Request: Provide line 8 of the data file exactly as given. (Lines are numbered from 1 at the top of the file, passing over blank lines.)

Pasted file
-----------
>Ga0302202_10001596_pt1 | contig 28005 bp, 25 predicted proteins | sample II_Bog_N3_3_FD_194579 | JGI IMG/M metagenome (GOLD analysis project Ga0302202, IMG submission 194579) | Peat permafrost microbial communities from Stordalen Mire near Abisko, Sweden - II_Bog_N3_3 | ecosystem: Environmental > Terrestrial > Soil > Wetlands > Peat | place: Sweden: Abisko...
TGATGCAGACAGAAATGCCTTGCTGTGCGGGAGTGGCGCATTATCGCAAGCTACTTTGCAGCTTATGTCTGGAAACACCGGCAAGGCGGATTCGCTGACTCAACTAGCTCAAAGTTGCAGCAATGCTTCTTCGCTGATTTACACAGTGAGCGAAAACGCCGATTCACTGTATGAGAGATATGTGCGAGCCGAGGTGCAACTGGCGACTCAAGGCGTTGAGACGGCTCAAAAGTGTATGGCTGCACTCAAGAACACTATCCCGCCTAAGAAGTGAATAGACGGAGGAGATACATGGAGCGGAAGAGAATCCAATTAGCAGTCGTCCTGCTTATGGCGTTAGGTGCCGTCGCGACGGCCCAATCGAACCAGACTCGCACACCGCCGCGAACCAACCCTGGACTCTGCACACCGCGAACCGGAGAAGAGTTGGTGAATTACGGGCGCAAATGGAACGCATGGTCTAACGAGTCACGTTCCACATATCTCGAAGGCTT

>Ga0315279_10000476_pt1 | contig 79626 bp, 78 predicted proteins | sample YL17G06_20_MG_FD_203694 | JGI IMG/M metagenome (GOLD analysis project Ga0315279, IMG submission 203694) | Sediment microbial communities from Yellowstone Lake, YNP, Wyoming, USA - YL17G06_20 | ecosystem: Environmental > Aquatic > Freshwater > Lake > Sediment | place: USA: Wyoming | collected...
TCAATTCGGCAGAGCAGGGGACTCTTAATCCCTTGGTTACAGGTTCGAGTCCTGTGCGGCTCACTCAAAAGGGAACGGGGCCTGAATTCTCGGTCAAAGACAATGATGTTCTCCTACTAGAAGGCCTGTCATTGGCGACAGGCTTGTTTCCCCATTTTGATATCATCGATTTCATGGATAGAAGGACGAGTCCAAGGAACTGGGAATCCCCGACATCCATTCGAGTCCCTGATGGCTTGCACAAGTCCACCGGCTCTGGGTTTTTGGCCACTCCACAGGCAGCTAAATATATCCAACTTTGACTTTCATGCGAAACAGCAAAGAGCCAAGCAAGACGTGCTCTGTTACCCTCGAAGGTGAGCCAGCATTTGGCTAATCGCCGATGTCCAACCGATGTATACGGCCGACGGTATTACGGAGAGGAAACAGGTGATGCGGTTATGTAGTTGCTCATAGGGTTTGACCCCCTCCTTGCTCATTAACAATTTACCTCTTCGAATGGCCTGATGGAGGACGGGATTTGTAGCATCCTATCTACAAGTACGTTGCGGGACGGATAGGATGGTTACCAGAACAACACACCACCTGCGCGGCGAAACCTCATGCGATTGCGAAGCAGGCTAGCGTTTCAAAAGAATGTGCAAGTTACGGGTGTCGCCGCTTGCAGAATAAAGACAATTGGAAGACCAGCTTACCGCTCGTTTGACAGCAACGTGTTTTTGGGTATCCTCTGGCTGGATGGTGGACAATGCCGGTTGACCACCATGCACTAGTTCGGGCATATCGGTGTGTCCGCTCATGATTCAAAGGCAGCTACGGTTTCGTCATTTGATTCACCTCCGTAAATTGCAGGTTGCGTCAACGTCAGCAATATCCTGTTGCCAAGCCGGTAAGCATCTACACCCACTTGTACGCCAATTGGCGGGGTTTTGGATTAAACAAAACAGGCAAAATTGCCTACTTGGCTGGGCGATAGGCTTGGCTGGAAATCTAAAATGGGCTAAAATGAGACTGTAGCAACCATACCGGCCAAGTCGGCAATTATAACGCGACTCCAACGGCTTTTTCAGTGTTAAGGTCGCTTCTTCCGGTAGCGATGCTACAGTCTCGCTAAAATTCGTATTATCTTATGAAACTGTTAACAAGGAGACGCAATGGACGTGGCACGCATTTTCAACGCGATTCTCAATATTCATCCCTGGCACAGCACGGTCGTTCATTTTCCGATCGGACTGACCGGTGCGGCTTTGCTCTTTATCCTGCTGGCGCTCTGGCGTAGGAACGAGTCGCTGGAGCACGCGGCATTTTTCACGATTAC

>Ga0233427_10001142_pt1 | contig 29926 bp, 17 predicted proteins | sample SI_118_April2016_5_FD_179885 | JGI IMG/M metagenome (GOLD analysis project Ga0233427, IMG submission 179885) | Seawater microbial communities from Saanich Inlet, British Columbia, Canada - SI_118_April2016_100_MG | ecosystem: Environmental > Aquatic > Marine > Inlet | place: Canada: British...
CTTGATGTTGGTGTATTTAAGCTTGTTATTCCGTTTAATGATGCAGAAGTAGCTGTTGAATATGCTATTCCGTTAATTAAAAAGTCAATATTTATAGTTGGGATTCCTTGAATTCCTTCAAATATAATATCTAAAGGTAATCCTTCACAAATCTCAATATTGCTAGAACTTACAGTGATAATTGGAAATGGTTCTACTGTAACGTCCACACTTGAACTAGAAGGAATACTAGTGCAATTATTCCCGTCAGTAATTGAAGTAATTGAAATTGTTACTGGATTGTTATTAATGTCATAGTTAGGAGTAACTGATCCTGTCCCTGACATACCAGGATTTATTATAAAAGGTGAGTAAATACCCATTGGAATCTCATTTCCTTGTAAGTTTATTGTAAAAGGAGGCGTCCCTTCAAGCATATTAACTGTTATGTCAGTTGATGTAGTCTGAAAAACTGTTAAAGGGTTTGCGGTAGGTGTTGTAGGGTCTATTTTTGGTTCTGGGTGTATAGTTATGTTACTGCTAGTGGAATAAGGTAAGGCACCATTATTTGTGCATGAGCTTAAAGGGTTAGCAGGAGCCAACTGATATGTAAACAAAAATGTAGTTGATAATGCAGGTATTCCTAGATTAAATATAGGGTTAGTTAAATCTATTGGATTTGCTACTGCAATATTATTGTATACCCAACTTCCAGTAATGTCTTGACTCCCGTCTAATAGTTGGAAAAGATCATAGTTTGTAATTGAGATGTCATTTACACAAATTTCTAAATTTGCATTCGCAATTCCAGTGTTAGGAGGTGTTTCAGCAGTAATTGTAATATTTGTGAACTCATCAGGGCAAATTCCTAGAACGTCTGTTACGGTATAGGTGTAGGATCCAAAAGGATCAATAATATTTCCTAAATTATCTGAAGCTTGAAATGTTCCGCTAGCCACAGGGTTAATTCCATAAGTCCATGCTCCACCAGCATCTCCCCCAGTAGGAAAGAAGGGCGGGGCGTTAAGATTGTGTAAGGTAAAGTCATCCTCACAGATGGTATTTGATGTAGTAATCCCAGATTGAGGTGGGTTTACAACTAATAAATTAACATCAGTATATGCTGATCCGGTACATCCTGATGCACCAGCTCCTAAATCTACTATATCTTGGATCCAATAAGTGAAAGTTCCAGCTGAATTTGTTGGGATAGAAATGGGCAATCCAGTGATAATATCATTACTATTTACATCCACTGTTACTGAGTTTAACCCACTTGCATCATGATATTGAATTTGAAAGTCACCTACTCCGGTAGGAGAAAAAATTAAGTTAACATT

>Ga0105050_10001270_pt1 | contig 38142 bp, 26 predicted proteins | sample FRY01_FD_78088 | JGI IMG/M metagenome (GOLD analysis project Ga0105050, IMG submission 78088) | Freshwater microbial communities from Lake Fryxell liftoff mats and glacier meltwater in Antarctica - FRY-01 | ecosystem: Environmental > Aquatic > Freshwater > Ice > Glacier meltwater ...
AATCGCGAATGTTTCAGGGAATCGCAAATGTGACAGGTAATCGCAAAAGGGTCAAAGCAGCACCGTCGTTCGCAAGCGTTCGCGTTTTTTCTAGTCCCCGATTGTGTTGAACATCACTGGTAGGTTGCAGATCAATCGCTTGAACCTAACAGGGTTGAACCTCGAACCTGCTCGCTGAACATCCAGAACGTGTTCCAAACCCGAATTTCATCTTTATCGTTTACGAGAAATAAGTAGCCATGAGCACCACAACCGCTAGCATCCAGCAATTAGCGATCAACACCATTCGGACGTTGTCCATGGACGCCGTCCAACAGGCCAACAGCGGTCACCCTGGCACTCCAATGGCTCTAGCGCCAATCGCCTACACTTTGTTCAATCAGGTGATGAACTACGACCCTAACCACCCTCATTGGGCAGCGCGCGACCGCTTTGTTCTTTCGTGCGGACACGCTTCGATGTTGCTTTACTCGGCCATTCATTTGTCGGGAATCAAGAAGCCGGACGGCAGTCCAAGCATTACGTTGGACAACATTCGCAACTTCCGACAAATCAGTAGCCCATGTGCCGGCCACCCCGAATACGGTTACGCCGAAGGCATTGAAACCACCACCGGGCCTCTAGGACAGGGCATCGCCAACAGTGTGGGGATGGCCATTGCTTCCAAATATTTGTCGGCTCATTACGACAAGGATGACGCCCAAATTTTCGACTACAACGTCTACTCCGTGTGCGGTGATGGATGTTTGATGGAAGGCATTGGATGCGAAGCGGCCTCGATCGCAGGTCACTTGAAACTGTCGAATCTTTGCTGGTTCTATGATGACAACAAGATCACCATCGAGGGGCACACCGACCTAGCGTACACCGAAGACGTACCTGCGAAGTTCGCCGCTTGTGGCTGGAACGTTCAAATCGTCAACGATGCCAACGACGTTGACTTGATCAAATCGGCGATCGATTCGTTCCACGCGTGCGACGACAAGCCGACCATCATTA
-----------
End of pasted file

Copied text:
AATCGCGAATGTTTCAGGGAATCGCAAATGTGACAGGTAATCGCAAAAGGGTCAAAGCAGCACCGTCGTTCGCAAGCGTTCGCGTTTTTTCTAGTCCCCGATTGTGTTGAACATCACTGGTAGGTTGCAGATCAATCGCTTGAACCTAACAGGGTTGAACCTCGAACCTGCTCGCTGAACATCCAGAACGTGTTCCAAACCCGAATTTCATCTTTATCGTTTACGAGAAATAAGTAGCCATGAGCACCACAACCGCTAGCATCCAGCAATTAGCGATCAACACCATTCGGACGTTGTCCATGGACGCCGTCCAACAGGCCAACAGCGGTCACCCTGGCACTCCAATGGCTCTAGCGCCAATCGCCTACACTTTGTTCAATCAGGTGATGAACTACGACCCTAACCACCCTCATTGGGCAGCGCGCGACCGCTTTGTTCTTTCGTGCGGACACGCTTCGATGTTGCTTTACTCGGCCATTCATTTGTCGGGAATCAAGAAGCCGGACGGCAGTCCAAGCATTACGTTGGACAACATTCGCAACTTCCGACAAATCAGTAGCCCATGTGCCGGCCACCCCGAATACGGTTACGCCGAAGGCATTGAAACCACCACCGGGCCTCTAGGACAGGGCATCGCCAACAGTGTGGGGATGGCCATTGCTTCCAAATATTTGTCGGCTCATTACGACAAGGATGACGCCCAAATTTTCGACTACAACGTCTACTCCGTGTGCGGTGATGGATGTTTGATGGAAGGCATTGGATGCGAAGCGGCCTCGATCGCAGGTCACTTGAAACTGTCGAATCTTTGCTGGTTCTATGATGACAACAAGATCACCATCGAGGGGCACACCGACCTAGCGTACACCGAAGACGTACCTGCGAAGTTCGCCGCTTGTGGCTGGAACGTTCAAATCGTCAACGATGCCAACGACGTTGACTTGATCAAATCGGCGATCGATTCGTTCCACGCGTGCGACGACAAGCCGACCATCATTA